Good reasons to go abroad: the dessert with vegetables
Good reasons to go abroad: the dessert with vegetables

We find it hard to believe that all great chefs have the same intuitions, the same strokes of genius, the same gastronomic enlightenment: we know that cooking steals, self-feeds and copycats.

Once there is the crumble: open heaven, if you do not have the crumble you are a nobody, the crumble must be there, the crambol must be able to pronounce it well in the room, otherwise the customer does not know that we have the crumble and the crumble must be there.

After the starry season of the crumble (maybe two seasons goes, if the crumble is lucky), it's time to find new guidelines that allow anyone to understand that the chef is not groping in the dark, the chef is on the spot.

Then, then, it happens that some name in the Olympus of stellar gastronomy comes up with the idea (now a few seasons ago) to insert the vegetables in the dessert.

In reality, the question does not find me skeptical at the outset: these years of "non-sweet" sweets have accustomed us to decidedly more indigestible jolts than a little parsnip in the dessert. And then there is always aubergine and chocolate, the combination that would make peace even the most skeptical.

It happens, we said.

And, once the "fashion" is launched, the menus of the great restaurants are filled with vegetable sweets, undermining the fruit from its natural and reassuring place at the end of the dinner.

Then we have the rosemary and ricotta mousse, the fruit and vegetable salad with cucumber sorbet, the chocolate cremino with black olives and caper sorbet, "L'orto": a sequence of vegetables, cereals and legumes on the border between sweet and salty, the fruit and vegetable soup that visually recreates the canned fruit salad.

But the truly à la page starry one gets tired quickly, is soon seized by new inspiration and, often, abandons the trend as it had begun, leaving it in the chopper jaws of the average restaurateur, the most skilled of copiers.

The average restaurateur, we said, the one who, to give himself a tone, slips a zucchini into the salted caramel millefeuille without thinking twice. And, without a shot being fired, it ruins everything that can be ruined.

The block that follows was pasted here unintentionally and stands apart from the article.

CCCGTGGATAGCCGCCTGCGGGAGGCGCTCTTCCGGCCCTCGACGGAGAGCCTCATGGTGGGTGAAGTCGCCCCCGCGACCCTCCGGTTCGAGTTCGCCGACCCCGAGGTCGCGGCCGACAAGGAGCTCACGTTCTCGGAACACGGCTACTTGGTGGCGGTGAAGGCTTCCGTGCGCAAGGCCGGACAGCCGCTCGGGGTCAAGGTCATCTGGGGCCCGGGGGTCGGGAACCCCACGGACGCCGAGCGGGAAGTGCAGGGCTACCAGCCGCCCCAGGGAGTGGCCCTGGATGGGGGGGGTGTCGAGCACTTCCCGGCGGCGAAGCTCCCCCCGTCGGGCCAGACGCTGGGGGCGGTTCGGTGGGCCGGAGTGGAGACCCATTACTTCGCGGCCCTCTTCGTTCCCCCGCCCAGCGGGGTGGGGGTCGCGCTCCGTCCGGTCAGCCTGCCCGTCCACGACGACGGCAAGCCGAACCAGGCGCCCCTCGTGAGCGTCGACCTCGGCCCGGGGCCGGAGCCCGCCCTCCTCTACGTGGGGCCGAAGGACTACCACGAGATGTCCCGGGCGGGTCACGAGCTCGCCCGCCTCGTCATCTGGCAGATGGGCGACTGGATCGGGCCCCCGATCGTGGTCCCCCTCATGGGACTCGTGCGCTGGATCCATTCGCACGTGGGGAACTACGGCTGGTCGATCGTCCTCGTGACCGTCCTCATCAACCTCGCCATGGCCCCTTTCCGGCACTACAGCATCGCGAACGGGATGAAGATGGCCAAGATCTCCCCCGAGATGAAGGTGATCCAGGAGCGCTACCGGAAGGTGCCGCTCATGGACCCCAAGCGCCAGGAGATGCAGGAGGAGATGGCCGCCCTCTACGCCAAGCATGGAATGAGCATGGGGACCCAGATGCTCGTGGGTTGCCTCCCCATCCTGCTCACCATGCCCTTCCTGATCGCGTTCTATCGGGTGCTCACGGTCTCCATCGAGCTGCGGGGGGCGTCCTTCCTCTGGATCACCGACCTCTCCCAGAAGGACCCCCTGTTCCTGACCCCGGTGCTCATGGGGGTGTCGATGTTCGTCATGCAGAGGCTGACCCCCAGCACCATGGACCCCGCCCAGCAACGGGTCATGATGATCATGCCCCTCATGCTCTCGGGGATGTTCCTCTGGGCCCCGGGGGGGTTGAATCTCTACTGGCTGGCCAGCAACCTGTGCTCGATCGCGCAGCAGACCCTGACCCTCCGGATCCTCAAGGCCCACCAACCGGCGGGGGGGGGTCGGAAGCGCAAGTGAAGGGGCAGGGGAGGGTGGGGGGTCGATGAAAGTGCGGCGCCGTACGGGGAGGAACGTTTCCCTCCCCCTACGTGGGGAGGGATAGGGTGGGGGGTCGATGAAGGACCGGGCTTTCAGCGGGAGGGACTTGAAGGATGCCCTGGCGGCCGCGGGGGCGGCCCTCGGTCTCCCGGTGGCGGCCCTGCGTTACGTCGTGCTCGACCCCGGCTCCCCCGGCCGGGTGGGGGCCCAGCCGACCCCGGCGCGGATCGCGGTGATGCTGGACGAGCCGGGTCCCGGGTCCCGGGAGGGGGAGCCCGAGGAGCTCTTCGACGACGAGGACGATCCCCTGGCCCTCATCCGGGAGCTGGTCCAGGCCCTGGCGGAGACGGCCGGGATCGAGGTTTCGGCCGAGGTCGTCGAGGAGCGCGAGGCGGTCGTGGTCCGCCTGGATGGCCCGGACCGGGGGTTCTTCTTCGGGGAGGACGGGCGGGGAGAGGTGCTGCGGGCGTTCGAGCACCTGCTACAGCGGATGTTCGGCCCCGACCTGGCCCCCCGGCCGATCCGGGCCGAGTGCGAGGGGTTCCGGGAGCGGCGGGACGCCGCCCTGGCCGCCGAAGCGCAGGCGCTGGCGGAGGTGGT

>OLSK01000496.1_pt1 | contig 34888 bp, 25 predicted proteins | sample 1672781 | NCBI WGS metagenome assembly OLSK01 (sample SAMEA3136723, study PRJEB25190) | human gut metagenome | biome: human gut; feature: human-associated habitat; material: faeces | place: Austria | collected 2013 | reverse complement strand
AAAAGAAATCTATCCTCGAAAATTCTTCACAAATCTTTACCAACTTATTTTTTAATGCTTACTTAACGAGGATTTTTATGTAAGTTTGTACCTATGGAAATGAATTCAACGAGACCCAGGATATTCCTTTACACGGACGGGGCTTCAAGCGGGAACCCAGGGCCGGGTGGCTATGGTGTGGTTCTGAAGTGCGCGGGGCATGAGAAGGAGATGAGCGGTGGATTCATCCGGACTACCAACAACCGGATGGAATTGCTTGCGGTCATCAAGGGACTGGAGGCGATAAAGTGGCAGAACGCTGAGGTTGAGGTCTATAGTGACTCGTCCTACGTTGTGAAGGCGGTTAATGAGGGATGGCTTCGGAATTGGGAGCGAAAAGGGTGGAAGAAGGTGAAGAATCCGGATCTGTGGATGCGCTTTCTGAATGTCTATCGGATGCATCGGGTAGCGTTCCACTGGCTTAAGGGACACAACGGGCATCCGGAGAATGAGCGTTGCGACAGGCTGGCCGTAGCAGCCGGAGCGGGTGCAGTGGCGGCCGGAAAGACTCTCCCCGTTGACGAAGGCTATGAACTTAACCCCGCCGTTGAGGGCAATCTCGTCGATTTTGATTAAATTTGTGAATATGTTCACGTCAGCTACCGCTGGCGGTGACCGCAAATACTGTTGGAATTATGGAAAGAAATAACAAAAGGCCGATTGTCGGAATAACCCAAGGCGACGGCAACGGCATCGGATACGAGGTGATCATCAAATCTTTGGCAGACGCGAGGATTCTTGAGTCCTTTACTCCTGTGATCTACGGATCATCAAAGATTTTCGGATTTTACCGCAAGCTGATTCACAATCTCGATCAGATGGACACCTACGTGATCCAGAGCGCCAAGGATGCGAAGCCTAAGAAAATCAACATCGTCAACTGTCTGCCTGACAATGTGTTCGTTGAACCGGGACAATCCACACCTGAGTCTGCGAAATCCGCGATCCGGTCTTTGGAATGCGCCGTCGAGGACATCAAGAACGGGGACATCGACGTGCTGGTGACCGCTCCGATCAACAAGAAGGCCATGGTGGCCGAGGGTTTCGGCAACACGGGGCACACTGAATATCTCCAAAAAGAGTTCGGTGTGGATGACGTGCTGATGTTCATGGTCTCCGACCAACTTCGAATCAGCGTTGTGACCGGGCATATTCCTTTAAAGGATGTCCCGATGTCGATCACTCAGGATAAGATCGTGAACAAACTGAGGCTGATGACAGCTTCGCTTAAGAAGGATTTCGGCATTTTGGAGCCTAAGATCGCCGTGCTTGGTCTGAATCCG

In fact, at that very moment, the vegetable dessert becomes a cloying stretch that would make anyone lose patience.

Here, in a heartbeat, the reactionaries that you would have called "boring" until yesterday are back, they who only want tiramisu, and in the more traditional version of the term. Of artichokes, beets, tubers and cauliflowers, after the second dish, we don't want to hear about them anymore.

Idiosyncrasy is triggered as a form of self-defense from resounding ciofeche dishes that would like to offer us as a new (new?) Frontier of improbable cuisine. Measurement is the real problem.

Until someone casually throws a basil ice cream into the pile, nothing happens. But then you enter the restaurant that has always made the definitive tiramisu and you are presented with an innovative dessert that "stinks" of cucumber. For more on a slate plate.

The whole thing, of course, lies in the measure of the chefs (stellar, average or mediocre) who, like elderly teen-agers in the throes of an obligatory outfit delirium, in front of the return of the uncovered navel, remake the wardrobe with micro-bodices that are a little out of time.

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